Leaders who don’t focus on people are seen to be snobs, insensitive, inattentive.
Dismissing relationships can easily create misunderstandings and conflicts because people have no barometer to measure your intentions, speech or behavior.
#10. New leaders run away from conflicts
New leaders aim to please at first. They sugarcoat, don’t address awkward dynamics, avoid conflicts, run away from difficult conversations, want to be liked and not respected.
They don’t speak up when they have to. For example, they don’t communicate expectations don’t correct employee mistakes when they have to, are no longer transparent because they are afraid of judgement and of losing their position.
In addition, they comply too often because they are not confident about their abilities.
Even if it is sometimes wise to avoid conflict, this strategy is not sustainable.
#11. New leaders shut down dissenting voices
New leaders must get comfortable with people who cause dissent even though the latter are natural catalysts, and easily take risks.
Dissenting voices within the organization usually have a bad reputation.
They are not welcomed in groups, go against the grain, are seen as not playing by the rules, are stifled, are the ones that end up being fired.
#12. New leaders don’t delegate
At entry level, we want to control people, do everything ourselves, be on top of everything all at once and find it hard to delegate.
Some leaders don’t know how to delegate, don’t want to delegate or just find it plain hard to do so. Indeed, it is a hard task because it requires that they:
Give instructions to their employees.
Have faith in the workers, be comfortable depending on others and believe that the work will be up to standards.
Have confidence in their personal abilities and do not be afraid of being upstaged.
Do not feel guilty that they are giving too much work to their employees because they were once in their place.
#13. New Leaders fail to navigate office politics
They don’t fully understand the politics at work and don’t take time to grasp it.
Stay aware of the new power struggles. Indeed, they will be compared to previous leaders and compare themselves to previous leaders, have to deal with jealousy and insubordination at first, have to face judgement and backlash from their coworkers.
Avoid talking negatively about the previous leader, gossiping about their coworkers with the coworkers.
Do not try to belong to a group in particular or try to be friends with their former colleagues.
#14. New leaders don’t take accountability for their actions
They don’t take accountability for their own actions.
Instead, they tend to shift blame, find a scapegoat, are afraid of the words “I don’t know”.
Furthermore, they take credit and don’t shine light on their high performing employees.
Last Words Of Advice!
Mistakes are inevitable, are a factor for change and for:
There are laws and principles that govern the workplace. We can either ignore them, acknowledge them or abide by them.
These laws and principles are the most visible when someone has been promoted, is moving forward or a new boss is in town. Some appear to be jealous, some try to quickly affiliate with the winner, to show their allegiance. Others are quick to sabotage and to compete.
I am not one to willingly participate in office politics. However, in my opinion, because knowledge is power, the best way to avoid politics is to know the rules. I like to know what is happening, how to read a room, to always be aware of my behavior, and to prepare myself for what is coming.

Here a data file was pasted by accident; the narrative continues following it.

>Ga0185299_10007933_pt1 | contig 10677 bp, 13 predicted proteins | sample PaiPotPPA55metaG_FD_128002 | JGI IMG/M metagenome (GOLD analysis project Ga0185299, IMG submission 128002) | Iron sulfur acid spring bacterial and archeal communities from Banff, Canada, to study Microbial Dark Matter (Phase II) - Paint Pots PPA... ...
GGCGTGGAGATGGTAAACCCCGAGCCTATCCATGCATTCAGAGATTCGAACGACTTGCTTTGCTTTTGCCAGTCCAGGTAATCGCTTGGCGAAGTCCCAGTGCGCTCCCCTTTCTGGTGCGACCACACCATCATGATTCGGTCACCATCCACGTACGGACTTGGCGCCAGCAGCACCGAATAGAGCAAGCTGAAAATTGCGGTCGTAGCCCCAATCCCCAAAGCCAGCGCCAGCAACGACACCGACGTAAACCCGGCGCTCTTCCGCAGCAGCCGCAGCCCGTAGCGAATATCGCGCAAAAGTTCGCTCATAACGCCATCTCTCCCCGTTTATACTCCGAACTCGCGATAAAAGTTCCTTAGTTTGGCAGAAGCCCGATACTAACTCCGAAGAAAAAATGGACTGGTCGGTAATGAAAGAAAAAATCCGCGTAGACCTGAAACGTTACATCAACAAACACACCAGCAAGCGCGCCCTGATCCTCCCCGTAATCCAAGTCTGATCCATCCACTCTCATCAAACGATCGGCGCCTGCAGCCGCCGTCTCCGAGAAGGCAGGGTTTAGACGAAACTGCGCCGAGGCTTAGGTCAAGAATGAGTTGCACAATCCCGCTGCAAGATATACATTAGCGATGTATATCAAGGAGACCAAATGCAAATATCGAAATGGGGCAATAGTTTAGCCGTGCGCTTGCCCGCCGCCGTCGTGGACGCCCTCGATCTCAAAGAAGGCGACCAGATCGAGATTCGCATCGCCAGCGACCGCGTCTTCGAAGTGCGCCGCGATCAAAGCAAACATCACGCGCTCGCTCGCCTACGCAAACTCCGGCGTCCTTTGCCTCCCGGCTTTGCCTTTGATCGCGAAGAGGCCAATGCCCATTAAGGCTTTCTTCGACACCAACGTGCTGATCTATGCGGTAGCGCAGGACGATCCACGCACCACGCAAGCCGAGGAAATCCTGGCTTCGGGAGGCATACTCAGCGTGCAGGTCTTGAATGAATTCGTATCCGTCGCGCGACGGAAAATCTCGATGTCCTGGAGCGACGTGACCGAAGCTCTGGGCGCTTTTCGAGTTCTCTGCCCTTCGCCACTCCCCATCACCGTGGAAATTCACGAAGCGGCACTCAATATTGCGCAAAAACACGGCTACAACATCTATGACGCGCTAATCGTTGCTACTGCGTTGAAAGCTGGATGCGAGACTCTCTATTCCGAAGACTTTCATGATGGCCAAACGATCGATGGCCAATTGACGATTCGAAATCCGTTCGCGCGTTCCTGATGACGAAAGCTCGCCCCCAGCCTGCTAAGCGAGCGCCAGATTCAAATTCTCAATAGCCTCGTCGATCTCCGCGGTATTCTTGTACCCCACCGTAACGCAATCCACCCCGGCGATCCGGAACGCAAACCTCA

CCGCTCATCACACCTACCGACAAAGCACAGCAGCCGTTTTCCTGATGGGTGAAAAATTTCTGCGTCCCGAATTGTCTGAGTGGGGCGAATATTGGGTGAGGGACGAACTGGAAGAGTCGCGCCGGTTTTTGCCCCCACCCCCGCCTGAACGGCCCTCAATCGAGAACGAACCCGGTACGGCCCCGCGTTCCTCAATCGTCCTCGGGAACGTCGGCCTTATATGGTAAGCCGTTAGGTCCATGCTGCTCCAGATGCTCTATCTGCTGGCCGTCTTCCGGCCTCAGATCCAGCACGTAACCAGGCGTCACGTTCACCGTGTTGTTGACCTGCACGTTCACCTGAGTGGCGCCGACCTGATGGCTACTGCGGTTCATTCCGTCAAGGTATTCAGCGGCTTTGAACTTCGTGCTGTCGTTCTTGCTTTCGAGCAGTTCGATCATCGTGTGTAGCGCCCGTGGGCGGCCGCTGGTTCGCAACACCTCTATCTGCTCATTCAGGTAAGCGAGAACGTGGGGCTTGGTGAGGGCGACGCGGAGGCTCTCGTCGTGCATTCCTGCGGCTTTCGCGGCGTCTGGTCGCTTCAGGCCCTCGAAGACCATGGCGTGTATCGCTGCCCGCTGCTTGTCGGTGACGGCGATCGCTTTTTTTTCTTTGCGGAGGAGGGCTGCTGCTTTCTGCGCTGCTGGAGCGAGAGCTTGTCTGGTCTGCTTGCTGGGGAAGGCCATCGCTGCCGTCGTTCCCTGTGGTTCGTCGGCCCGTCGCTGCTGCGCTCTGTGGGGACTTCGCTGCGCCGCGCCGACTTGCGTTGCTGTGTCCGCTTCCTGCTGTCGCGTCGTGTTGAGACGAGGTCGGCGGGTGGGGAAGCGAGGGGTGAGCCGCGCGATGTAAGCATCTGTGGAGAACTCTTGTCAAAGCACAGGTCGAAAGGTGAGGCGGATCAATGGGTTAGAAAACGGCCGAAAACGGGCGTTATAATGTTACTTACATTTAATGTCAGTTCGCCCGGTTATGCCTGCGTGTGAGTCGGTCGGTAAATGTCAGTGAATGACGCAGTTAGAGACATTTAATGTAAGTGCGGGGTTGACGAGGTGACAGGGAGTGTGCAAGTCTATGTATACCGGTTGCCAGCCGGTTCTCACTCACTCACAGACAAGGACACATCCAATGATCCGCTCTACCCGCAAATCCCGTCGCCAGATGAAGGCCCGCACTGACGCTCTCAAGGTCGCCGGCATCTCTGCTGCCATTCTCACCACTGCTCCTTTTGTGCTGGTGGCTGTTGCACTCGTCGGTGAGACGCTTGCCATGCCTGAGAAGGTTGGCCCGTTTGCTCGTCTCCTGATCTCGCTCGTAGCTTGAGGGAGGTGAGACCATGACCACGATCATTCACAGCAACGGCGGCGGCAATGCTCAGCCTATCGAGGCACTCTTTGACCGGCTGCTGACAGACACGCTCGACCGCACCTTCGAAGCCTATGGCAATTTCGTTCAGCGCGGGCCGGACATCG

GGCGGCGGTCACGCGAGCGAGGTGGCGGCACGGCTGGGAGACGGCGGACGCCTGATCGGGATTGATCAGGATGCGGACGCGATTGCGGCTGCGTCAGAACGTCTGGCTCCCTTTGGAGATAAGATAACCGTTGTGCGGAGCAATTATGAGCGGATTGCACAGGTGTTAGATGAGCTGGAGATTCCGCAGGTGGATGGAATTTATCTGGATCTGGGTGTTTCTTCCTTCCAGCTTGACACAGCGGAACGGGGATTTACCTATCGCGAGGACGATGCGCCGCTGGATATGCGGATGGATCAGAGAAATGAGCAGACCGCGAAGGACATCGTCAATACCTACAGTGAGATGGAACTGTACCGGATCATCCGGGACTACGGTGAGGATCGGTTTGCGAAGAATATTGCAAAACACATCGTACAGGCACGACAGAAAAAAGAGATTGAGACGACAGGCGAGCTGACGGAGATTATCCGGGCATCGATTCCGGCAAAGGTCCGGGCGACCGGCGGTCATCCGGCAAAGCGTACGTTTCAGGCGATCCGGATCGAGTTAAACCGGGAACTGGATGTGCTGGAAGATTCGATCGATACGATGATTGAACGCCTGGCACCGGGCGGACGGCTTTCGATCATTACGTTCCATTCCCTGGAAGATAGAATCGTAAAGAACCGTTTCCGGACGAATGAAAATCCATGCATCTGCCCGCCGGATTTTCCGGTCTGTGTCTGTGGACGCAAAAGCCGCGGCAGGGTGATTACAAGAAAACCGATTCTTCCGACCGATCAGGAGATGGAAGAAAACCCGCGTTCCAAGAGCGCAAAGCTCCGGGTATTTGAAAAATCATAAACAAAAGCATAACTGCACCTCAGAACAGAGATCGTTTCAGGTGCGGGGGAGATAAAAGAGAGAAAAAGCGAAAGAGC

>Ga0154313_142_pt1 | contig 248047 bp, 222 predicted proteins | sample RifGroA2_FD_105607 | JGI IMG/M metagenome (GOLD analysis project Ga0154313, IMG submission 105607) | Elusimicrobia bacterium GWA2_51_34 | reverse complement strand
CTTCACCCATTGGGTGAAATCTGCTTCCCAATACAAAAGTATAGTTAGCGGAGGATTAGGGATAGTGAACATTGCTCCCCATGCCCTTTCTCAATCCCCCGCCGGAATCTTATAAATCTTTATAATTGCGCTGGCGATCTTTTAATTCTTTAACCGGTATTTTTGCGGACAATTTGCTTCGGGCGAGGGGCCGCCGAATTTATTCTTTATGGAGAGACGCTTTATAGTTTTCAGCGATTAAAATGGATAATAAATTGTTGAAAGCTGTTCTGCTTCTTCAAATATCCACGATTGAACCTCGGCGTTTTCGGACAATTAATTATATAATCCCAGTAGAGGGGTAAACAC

This advice is also valuable for minorities who encounters western group think in the office, who need to be realistic about their situations and want to understand how to advance themselves, how to protect themselves.
Wondering how to navigate office politics and whether or not you should be interested in it?
What is office politics?
Office politics is a human concept and is inevitable. It is also very necessary and will go on whether your participate in it or not.
In office politics people seek power, leadership, influence and/or control of other people, more responsibility on their job.
Office politics is a particular hard skill becauseit requires that you control your primitive, impulsive responses to different situations and that you stay in high alert at all times.
The Perks Of Office Politics
Political animals in the office usually get what they want, to evade conflicts and sometimes create them between different individuals. Political animals:
Have influence. They build healthy relationships, even with toxic individuals.
Recognize the agendas and powers at play in any relationships.
Get the best projects, get promoted, get pay raise and other rewards.
Are trusted for their opinions.
Get credit for their hard work.
Get their career on a positive track.
Have the ability and the tools to deal with opposition and usually wins in a conflict.
Conserve their energy and focus it on worthwhile issues.
Avoid being blindsided or facing unpleasant outcomes.
What We Hate About Office Politics
Office politics is often badly perceived because it can be cruel, be viewed as being calculated and manipulative.
Sometimes, office politics is a dangerous and corrosive game but it is a game. It is part of human nature, a social activity, a marathon and not a sprint.
It is often used to sabotage, to manipulate, to deflect or to create a conflict between people.
Therefore, it is not for the faint of heart. Before starting, you must make sure that you are robust, are not dependent on people or other external factors, that you are emotionally detached from your work and that you can clearly separate your identity from your job.
Furthermore, keep in mind that abusing power on the long run does not lead to success.
Principle #1: Defining your purpose
Having greater goals in life will help you sustain and overcome opposition, avoid being pushed around by people or events. Your ultimate goals can be:
staying at a company and getting your pay check to ensure your lifestyle and to guarantee financial stability.
staying at a company, evolving, building healthy relationships
Living the company and finding better
Either way, set realistic goals, expectations for yourself. Next, stay focus on your goals, use your goals to guide your decisions and your behavior.